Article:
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Aspirus Gynecologist: Women don’t have to live with chronic pelvic pain


Dr. Joelle Wennlund, Aspirus Gynecologist

Endometriosis is a prevalent but often misunderstood condition that affects millions of women worldwide. It is characterized by the presence of endometrial-like tissue outside the uterus, leading to a range of symptoms and challenges for those affected.


In honor of Endometriosis Awareness Month, Dr. Joelle Wennlund, a Board-Certified Gynecologist with Aspirus Health, recently sat down to share important information on identifying this painful condition.



"The most common symptom of endometriosis is pelvic pain," says Dr. Wennlund, who sees patients at Aspirus Woodruff Clinic – Maple Street and Howard Young Medical Center.


According to the National Institutes of Health (NIH), endometriosis accounts for approximately 70 percent of cases of chronic pelvic pain in women. Other symptoms may include:

  • Heavy menstrual bleeding
  • Pain during intercourse
  • Discomfort during bowel movements


Endometriosis affects 10 to 15 percent of all women of reproductive age and tends to occur most frequently in women in their 30s and 40s.



"If someone is experiencing pelvic pain of any kind, they should visit their gynecologist," advises Dr. Wennlund. "It's important to share all symptoms."


Your gynecologist will conduct a thorough examination, which may include a pelvic exam and imaging tests such as ultrasound. These diagnostic measures help determine the extent of the disease and guide treatment decisions.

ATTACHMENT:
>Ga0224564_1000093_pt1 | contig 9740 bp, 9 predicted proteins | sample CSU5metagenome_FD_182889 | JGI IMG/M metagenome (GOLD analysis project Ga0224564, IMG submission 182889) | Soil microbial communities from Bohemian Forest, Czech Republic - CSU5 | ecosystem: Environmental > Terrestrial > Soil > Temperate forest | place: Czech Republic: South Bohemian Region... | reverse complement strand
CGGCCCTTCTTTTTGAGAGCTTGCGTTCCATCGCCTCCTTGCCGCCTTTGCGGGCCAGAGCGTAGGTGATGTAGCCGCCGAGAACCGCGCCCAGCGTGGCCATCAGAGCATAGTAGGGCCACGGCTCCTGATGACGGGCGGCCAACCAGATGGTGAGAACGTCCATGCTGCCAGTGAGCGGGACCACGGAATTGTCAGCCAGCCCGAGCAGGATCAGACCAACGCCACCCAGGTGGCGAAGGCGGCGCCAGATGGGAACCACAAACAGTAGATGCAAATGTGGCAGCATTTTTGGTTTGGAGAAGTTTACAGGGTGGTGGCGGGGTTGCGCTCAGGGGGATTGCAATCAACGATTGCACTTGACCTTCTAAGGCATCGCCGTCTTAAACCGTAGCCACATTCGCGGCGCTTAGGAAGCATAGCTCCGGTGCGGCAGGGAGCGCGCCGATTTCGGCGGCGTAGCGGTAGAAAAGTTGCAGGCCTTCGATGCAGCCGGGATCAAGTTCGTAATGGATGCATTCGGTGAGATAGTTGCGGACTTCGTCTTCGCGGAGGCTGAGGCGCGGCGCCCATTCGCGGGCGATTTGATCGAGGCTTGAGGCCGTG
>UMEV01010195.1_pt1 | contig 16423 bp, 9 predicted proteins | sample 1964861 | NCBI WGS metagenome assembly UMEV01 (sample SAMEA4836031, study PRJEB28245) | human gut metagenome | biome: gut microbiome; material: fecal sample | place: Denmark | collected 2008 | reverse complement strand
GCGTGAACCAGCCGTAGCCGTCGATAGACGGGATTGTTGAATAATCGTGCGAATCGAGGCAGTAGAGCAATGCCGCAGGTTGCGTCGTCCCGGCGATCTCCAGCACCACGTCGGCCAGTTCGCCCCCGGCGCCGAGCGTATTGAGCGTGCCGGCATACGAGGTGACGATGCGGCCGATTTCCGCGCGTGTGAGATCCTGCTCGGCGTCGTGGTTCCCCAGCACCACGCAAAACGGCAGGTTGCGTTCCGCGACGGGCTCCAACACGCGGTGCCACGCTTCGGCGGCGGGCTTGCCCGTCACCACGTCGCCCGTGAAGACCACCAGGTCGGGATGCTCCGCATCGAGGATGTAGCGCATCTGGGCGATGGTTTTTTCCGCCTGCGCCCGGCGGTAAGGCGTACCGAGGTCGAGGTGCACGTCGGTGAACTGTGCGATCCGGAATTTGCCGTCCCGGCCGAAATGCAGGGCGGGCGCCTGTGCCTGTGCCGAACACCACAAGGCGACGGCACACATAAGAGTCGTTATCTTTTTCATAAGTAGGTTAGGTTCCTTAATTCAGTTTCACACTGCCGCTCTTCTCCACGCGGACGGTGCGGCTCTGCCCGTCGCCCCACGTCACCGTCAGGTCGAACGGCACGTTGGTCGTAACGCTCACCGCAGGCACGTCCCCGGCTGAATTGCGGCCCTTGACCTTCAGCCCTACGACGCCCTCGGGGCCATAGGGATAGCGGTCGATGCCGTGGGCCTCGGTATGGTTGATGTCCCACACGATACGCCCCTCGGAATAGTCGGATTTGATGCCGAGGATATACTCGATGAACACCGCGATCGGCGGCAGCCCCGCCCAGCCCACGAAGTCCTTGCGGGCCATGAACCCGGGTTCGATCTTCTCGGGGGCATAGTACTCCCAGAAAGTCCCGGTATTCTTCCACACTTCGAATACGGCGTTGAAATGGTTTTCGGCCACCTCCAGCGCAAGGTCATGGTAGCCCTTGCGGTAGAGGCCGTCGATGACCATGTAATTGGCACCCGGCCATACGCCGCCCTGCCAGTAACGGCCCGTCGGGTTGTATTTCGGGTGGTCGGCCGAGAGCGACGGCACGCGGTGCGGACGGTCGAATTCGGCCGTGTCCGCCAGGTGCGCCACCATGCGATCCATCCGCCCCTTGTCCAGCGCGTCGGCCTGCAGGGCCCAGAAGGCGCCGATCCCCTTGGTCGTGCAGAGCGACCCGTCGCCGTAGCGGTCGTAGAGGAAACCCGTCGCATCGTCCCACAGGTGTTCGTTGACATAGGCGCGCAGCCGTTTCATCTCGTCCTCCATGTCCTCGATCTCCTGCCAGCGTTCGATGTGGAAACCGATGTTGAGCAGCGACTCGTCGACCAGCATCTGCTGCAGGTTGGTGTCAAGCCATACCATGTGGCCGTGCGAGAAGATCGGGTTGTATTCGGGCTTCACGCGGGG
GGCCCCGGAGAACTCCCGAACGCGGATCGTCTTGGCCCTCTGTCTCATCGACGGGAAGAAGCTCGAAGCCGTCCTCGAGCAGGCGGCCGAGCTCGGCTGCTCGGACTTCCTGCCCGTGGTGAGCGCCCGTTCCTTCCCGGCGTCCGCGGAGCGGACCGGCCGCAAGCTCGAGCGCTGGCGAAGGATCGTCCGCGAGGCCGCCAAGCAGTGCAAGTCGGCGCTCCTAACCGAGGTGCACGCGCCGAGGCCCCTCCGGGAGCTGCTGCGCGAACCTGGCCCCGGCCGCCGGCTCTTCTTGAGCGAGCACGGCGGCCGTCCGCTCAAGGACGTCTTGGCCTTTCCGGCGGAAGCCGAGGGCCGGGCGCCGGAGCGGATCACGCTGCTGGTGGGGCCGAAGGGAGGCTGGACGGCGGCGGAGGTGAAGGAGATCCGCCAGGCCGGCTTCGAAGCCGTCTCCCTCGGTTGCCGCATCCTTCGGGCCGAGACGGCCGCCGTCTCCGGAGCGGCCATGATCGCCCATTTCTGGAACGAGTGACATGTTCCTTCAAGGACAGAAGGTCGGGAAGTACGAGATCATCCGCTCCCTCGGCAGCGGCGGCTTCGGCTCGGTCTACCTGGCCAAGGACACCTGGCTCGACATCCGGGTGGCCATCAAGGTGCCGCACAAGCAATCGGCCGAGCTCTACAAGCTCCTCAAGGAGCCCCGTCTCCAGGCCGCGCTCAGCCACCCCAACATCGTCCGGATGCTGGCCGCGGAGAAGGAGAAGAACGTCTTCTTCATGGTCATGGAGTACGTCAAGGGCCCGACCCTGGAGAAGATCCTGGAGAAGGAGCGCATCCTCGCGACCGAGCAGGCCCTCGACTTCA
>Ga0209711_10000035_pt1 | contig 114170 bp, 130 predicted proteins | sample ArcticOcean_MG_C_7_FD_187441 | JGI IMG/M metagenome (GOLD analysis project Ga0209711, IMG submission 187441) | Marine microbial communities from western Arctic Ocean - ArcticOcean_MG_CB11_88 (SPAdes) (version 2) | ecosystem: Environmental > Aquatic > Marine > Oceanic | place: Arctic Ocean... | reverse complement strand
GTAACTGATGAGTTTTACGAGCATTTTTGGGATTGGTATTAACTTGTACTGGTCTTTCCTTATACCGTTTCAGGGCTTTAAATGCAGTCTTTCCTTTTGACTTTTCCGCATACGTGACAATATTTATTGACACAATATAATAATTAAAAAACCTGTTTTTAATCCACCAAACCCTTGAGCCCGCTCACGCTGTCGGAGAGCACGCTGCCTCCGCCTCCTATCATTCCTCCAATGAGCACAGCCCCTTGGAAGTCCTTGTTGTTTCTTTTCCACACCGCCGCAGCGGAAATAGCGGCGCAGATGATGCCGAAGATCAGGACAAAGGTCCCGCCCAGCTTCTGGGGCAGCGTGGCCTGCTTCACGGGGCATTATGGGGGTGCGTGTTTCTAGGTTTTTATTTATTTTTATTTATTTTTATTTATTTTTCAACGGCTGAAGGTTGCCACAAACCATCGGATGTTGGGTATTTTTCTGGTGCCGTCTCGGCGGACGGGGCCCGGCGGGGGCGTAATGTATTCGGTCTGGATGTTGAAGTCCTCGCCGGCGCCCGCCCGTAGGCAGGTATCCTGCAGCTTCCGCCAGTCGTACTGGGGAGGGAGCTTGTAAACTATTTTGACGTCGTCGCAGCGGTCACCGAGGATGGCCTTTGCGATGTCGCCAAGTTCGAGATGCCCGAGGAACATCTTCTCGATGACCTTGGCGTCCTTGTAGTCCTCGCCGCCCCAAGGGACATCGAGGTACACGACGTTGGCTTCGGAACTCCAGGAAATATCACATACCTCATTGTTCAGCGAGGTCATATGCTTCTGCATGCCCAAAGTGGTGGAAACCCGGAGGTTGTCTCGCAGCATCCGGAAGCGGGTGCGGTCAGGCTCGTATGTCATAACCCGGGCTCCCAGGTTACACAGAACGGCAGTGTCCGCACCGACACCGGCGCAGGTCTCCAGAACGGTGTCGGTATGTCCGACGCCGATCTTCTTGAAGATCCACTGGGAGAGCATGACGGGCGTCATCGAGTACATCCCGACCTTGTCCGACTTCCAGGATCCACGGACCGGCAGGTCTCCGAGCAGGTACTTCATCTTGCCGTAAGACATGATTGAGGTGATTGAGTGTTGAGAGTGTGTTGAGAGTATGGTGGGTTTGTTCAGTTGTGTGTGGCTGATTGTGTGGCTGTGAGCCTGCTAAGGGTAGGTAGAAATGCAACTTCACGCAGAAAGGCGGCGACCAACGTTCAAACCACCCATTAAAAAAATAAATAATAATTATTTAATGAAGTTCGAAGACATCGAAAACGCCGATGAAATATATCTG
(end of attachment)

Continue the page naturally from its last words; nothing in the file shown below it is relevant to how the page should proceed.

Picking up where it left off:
The NIH explains that endometriosis greatly impacts women’s health and quality of life, so it’s important to treat it. Treatment options vary and depend on the extent of the disease, the symptoms, and whether the patient wants to grow their family. Treatment may include medication, surgery, or both. When pain is the primary problem, medication usually is tried first.


"As patients transition through different stages of life, we adjust treatment approaches accordingly, taking into account their evolving needs and preferences,” says Dr. Wennlund. "Regardless of age, our goal is to provide comprehensive care that addresses not only the physical symptoms of endometriosis but also the emotional and psychological aspects of living with a chronic condition."



Endometriosis is closely linked to estrogen levels and tends to be most severe during a woman's most fertile period. It occurs when endometrial-like tissue grows outside the uterus, leading to inflammation, scarring, and pelvic pain.


If you are experiencing pelvic pain and/or suspect you may have endometriosis, , don't hesitate to seek help from a gynecologist. Early diagnosis and intervention can make a significant difference in managing the condition and improving your quality of life.


To schedule an appointment with Dr. Wennlund at Aspirus Woodruff Clinic, call 715-356-8718. For more information or to find an Aspirus OB/GYN, visit



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